What do you think of the museum transitioning into a site of live performance? For you, is there a specific value to be found in live performance that cannot translate into the archive?
I am not sure. I think both archives and actual re-enactment are needed to understand a performance work. But I also think that looking at a painting also requires time: you don’t look at a painting in a second. You need to get closer to see details, you need to have a spatial relation with the work even if it is a flat surface. I made a film on looking at painting, which is very much a time-based activity. Looking takes time. You can see that desire to put time into the museum in the Whitney show, and that is actually great. The show is mostly an archival show but time is inscribed in it, so you are conscious of the time-based activity that is performance. What's also great in the Whitney show are the conversations between rooms and specific works; every gallery brought a different flavor from the period. For example, putting Jared Bark and Sylvia Palacios Whitman next to each other was a great idea because they knew each other quite well, they came from the same circle, but at the same time, they both had this shared recognition of the importance of the object.
Over the past several weeks, we have had radically different approaches to performance by the New York museums—the Whitney’s exhibition was heavily archival, relying almost entirely on documents and documentation, whereas MoMA’s support of choreographer Boris Charmatz’s Musée de la danse emphasized live performance as a mode for historicizing work. The "problem" of including performance art into the museum is certainly something that has been a lively topic of discussion over the past few years.
Marina Abramović’s The Artist is Present changed the way that performance art was thought about. In my opinion, the archival aspect to the show on the sixth floor was less interesting than Marina’s performance in the Atrium at MoMA. The video documentation of Marina in the early 1970s was able to impose a presence that was more vivid than the recreations with live dancers.
In terms of retrospective, the most beautiful show was "Gutai: Splendid Playground" at the Guggenheim. It was important for them to have time-based documentation and actual live performance. So, the desire to do both an archival show and schedule specific performances seems to be what museums are trying to do.
For me, the most interesting reflection about performance displayed in the museum is from "Seven Easy Pieces" [2005, presented as part of Performa 05] at the Guggenheim, where Marina re-enacted pieces from performance history in idiosyncratic interpretations of her own, with Joseph Beuys, Vito Acconci, and Bruce Nauman, whose performance was never actually performed [by the artist] but only scripted by Nauman. His score emphasized that the face of the performer was never seen, but at the Guggenheim, Marina performed before a glass wall, and you saw her through it. It was very interesting for performance history, as Marina’s performances were often the opposite of the documented performances that inspired her.
Indeed, and that’s just what Marina intended. It is interesting to compare that to Boris Charmatz’s Musée de la danse at MoMA. In the first week (the exhibition was presented as a series of three weekly performances), dancers performed loosely within the galleries, performing a series of historically important choreographic works from the 20th century.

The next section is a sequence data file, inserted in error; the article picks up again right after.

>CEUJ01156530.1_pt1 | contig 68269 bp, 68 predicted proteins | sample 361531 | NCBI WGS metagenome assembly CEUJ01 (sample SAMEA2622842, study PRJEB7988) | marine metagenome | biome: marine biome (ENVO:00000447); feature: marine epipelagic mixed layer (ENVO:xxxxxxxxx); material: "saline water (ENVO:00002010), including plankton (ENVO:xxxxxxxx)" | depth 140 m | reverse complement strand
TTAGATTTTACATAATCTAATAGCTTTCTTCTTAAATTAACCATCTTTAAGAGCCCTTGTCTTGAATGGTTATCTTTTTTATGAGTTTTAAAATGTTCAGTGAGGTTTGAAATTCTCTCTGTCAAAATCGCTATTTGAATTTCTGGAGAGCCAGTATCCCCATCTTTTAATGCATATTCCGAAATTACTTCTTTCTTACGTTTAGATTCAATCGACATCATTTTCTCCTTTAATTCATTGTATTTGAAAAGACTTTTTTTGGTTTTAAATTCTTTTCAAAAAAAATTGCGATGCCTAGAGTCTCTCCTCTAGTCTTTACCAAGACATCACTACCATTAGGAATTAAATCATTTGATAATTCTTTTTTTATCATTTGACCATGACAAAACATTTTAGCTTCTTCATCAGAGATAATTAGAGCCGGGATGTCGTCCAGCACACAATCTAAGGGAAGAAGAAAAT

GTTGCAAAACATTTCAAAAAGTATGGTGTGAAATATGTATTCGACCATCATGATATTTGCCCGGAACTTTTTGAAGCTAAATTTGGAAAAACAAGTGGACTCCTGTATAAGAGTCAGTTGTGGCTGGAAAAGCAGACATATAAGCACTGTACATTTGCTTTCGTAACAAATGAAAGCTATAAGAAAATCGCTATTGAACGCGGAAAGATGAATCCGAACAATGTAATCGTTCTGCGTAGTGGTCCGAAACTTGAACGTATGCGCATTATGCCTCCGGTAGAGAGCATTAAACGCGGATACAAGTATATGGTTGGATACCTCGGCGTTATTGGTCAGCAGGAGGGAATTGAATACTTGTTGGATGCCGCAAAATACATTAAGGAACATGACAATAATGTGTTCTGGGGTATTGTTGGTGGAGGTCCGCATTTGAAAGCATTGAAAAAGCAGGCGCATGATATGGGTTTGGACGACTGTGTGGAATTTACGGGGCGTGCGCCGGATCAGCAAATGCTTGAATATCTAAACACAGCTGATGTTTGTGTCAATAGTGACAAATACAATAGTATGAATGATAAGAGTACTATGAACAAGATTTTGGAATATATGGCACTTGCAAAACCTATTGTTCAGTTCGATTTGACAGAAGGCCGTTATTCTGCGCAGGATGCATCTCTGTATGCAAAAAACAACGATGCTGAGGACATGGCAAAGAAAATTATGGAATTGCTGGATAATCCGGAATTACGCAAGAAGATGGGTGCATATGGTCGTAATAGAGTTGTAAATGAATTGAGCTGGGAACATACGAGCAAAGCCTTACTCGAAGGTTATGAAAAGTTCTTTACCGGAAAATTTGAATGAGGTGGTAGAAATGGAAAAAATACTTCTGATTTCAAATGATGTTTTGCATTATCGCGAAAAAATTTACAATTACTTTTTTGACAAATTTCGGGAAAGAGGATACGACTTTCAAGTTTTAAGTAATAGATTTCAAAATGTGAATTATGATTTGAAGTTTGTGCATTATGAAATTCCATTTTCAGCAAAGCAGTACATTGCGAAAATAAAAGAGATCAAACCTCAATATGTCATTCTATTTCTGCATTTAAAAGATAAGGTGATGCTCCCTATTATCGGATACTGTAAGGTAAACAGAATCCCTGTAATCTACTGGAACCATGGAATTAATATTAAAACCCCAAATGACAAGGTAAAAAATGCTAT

Yes, again, but as you came upon those dancers without much indication of the dances being performed or the identity of the dancers, as an educational exhibition model, it may not have been very successful. I personally was extremely frustrated by it. The enactment of Charmatz’s new choreography inspired by David Vaughan’s book of fifty years of photographs of Merce Cunningham and company was, I think, a total failure in evoking Merce Cunningham and his endless invention. To get back to "Rituals of Rented Island," it is important to notice that the show is about the context of a period as much as about the specificities of some performances from the period of the 1970s.
It is interesting to think of MoMA’s exhibition as an experiment in exhibiting performance rather than an archive.
Yes, but in terms of "Rituals of Rented Island," it is not just an archival show. For example, the installation for Jack Smith was not invented by the curator but was a reconstruction of the installation Smith did at the Cologne art fair [Art Cologne, 1977].
In the exhibition, often only one time-based work of one performance could be shown per room. If you don’t want to use headphones, you can only have one time-based work. If Richard [Foreman] or Sylvia [Palacios Whitman] had kept more of their props, they would have added another dimension. But that’s also a reflection of the time. I know Jay [Sanders] tried to find objects for Stuart Sherman but could not find any. So there is that other idea of object-based performance, which is very different than movement-based performance.
Much of your work is so directly related to the idea of the archive; your installation pieces are like opening up an archive into the history of avant-garde performance and dance.
Yes, that was the point actually. I have an archive, but the archive is inert if it is not activated by an idea of how to present it. In general, most of the photographs I have printed are moments that have been agreed upon between the performance artist and I. Trisha [Brown] was so good at selecting the best photographs. She has a great eye. The archive has to be brought alive in the right museum setting.
Mary Coyne is a writer, critic and curator based in New York.
"Rituals of Rented Island: Object Theater, Loft Performance, and the New Psychodrama—Manhattan, 1970–1980" is on view at the Whitney Museum of American Art in New York until February 2, 2014.